Apple didn't present enough evidence to warrant a U.S. sales ban of several older models of Samsung smartphones, a judge ruled, prompting Yankee Group to comment on the potential effects of the ban.
Apple had to prove that the patented features in question drove enough demand among consumers to warrant the sales ban. U.S. District Judge Lucy Koh ruled that Apple did not meet that criterion, according to Reuters. Apple and Samsung have been battling each other in patent courts for the past three years with cases focusing on everything from pinch-to-zoom functions to the black glass design common among many high-end smartphones. In a separate order, Apple was awarded $900 million in damages from its Korean rival, but a U.S. sales ban against Samsung would’ve dealt the company a much more damaging blow.
Yankee Group senior analyst Boris Metodiev said the judge's ruling may have been different if Apple were up against a company smaller than Samsung.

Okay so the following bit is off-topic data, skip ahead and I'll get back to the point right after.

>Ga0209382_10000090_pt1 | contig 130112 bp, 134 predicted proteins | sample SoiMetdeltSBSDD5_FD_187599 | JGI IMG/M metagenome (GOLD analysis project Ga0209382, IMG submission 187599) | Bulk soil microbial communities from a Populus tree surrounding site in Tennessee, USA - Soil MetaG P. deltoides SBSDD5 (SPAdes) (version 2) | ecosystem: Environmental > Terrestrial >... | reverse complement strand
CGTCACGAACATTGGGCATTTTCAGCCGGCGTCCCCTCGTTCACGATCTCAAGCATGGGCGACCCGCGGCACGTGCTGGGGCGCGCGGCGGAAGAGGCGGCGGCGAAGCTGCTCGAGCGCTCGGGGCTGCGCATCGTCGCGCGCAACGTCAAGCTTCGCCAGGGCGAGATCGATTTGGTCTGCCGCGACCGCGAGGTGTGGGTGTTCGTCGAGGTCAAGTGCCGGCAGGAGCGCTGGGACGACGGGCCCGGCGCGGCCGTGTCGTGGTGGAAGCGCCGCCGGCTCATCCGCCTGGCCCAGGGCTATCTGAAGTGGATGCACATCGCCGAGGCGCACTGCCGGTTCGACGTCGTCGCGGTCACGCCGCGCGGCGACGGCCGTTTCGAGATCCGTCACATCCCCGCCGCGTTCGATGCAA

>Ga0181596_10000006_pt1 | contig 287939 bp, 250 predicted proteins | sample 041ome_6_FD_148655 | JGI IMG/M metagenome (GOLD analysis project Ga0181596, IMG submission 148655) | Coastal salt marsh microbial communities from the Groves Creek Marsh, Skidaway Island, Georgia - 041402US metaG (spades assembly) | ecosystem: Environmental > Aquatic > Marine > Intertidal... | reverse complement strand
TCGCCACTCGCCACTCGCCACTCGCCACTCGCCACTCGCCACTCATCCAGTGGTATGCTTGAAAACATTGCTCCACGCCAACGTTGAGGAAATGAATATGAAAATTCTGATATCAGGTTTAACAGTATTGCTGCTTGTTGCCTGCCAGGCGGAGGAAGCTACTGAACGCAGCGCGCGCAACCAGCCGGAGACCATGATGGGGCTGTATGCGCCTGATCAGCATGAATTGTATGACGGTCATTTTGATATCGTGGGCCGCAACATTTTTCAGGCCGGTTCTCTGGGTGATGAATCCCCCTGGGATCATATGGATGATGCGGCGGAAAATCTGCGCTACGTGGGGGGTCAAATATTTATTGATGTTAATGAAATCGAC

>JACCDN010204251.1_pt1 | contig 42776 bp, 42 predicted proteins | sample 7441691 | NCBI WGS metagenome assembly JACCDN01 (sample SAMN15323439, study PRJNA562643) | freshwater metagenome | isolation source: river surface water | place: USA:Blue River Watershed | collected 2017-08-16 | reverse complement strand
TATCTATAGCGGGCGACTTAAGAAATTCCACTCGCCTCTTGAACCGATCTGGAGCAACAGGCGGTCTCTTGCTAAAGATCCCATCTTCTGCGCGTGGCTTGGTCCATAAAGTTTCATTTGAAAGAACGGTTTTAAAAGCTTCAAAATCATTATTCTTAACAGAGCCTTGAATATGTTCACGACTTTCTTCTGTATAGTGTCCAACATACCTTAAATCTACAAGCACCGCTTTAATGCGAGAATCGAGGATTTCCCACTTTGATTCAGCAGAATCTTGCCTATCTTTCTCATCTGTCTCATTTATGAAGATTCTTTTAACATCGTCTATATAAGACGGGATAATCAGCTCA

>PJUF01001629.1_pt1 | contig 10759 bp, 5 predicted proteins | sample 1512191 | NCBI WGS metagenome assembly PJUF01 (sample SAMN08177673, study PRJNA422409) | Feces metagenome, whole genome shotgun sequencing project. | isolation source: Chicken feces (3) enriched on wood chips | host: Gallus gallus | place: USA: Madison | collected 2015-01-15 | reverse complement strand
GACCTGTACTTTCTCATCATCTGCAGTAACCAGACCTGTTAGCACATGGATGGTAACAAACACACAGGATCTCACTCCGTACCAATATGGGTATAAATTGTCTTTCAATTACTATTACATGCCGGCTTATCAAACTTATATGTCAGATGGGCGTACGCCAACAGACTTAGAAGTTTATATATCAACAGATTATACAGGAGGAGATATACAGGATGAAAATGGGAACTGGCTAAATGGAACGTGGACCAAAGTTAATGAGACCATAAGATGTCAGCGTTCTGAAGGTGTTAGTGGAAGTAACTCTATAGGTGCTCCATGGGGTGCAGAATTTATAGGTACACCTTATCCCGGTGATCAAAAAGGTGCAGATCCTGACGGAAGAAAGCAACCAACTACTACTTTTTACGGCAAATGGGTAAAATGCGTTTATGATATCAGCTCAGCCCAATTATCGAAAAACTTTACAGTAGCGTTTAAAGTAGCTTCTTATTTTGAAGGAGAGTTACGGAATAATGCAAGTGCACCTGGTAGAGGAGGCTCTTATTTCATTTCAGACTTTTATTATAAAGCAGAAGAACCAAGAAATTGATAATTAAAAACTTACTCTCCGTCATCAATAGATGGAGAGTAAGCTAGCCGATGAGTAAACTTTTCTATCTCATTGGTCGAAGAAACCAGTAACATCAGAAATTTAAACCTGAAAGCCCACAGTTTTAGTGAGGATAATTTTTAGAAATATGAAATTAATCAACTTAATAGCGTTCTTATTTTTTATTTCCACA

“What Judge Lucy Koh is saying is that infringing three patents about touchscreen software features doesn’t justify the complete ban of complex devices like smartphones, especially the ones from a company like Samsung," Metodiev noted. "An injunction of old Samsung devices would have had a very little significance on the current state of the market, but that would have created a precedent in the legal battle between the two leading smartphone manufacturers in the world and would have given Apple a huge advantage in any similar cases in the future."
Less than 24 hours after the judge's rulings, Samsung filed an appeal of the $900 million in damages judgment and Apple is expected to do the same soon with the ruling on the ban.